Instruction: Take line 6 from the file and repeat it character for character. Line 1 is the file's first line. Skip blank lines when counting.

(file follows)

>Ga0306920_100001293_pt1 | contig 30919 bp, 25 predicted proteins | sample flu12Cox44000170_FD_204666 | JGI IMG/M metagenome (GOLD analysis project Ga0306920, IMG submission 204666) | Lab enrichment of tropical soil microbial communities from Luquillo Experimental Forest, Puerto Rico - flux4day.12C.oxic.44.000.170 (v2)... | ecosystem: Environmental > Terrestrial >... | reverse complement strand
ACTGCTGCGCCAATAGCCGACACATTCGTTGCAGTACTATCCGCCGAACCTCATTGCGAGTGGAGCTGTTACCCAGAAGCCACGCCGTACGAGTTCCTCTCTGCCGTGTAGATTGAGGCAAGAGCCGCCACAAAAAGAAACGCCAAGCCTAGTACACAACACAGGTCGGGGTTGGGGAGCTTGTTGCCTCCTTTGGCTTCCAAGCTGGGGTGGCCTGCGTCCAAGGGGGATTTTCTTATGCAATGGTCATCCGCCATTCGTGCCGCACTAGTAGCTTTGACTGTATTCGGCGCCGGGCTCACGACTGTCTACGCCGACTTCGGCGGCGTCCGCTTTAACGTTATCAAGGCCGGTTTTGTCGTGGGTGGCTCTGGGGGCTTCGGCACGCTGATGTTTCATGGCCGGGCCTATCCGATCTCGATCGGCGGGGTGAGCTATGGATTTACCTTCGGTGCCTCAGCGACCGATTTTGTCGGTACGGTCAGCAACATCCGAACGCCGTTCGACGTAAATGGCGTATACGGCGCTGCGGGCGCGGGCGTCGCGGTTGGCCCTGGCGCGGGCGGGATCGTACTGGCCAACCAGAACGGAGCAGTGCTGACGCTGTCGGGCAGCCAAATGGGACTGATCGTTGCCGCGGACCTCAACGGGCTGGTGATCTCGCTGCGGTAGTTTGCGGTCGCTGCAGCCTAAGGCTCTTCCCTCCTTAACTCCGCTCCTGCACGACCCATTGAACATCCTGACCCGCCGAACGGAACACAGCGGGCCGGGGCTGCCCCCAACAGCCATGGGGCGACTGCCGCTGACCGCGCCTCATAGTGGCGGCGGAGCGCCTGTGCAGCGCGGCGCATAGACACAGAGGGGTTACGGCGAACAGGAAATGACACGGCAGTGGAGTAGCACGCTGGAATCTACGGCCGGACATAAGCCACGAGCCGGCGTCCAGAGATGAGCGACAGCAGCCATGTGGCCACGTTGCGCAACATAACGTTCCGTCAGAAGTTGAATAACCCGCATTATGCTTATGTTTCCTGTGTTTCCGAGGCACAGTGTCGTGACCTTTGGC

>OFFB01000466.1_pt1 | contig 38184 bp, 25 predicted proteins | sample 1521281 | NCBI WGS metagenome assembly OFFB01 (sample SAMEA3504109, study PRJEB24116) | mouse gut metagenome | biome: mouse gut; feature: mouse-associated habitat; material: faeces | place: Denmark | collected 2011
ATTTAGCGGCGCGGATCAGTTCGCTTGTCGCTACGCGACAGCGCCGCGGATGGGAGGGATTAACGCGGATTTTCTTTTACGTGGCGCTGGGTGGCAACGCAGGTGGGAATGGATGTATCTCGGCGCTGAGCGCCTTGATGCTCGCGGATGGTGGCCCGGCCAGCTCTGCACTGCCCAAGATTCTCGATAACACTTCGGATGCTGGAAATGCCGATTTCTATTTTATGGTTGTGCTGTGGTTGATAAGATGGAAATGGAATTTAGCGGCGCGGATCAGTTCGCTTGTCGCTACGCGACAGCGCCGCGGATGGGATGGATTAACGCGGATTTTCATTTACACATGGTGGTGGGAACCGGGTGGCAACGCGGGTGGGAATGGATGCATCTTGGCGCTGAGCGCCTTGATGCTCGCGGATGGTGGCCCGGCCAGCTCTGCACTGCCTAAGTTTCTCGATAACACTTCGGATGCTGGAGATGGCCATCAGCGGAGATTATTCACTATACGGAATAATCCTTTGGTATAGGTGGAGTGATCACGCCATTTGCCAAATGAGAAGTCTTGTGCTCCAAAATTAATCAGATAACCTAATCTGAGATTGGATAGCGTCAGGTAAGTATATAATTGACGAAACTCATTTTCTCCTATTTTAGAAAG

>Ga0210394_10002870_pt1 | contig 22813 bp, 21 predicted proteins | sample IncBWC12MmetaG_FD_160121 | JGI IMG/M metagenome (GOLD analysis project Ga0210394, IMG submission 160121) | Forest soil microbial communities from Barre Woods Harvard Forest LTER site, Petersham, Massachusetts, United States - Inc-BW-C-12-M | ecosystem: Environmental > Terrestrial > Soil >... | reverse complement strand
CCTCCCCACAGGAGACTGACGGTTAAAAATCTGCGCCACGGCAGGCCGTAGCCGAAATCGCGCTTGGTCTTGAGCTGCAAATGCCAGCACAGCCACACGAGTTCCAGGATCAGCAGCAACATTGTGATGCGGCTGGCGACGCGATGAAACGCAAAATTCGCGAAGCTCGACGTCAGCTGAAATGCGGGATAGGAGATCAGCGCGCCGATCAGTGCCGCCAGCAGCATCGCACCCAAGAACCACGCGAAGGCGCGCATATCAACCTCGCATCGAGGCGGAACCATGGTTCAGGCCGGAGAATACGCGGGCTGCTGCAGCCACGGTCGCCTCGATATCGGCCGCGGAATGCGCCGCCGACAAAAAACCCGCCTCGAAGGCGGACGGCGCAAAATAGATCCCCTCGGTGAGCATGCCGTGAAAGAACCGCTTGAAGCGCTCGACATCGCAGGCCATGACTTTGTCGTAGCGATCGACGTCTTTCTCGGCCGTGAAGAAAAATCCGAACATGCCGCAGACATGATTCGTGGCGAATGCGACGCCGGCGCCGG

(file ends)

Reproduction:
CCTCCCCACAGGAGACTGACGGTTAAAAATCTGCGCCACGGCAGGCCGTAGCCGAAATCGCGCTTGGTCTTGAGCTGCAAATGCCAGCACAGCCACACGAGTTCCAGGATCAGCAGCAACATTGTGATGCGGCTGGCGACGCGATGAAACGCAAAATTCGCGAAGCTCGACGTCAGCTGAAATGCGGGATAGGAGATCAGCGCGCCGATCAGTGCCGCCAGCAGCATCGCACCCAAGAACCACGCGAAGGCGCGCATATCAACCTCGCATCGAGGCGGAACCATGGTTCAGGCCGGAGAATACGCGGGCTGCTGCAGCCACGGTCGCCTCGATATCGGCCGCGGAATGCGCCGCCGACAAAAAACCCGCCTCGAAGGCGGACGGCGCAAAATAGATCCCCTCGGTGAGCATGCCGTGAAAGAACCGCTTGAAGCGCTCGACATCGCAGGCCATGACTTTGTCGTAGCGATCGACGTCTTTCTCGGCCGTGAAGAAAAATCCGAACATGCCGCAGACATGATTCGTGGCGAATGCGACGCCGGCGCCGG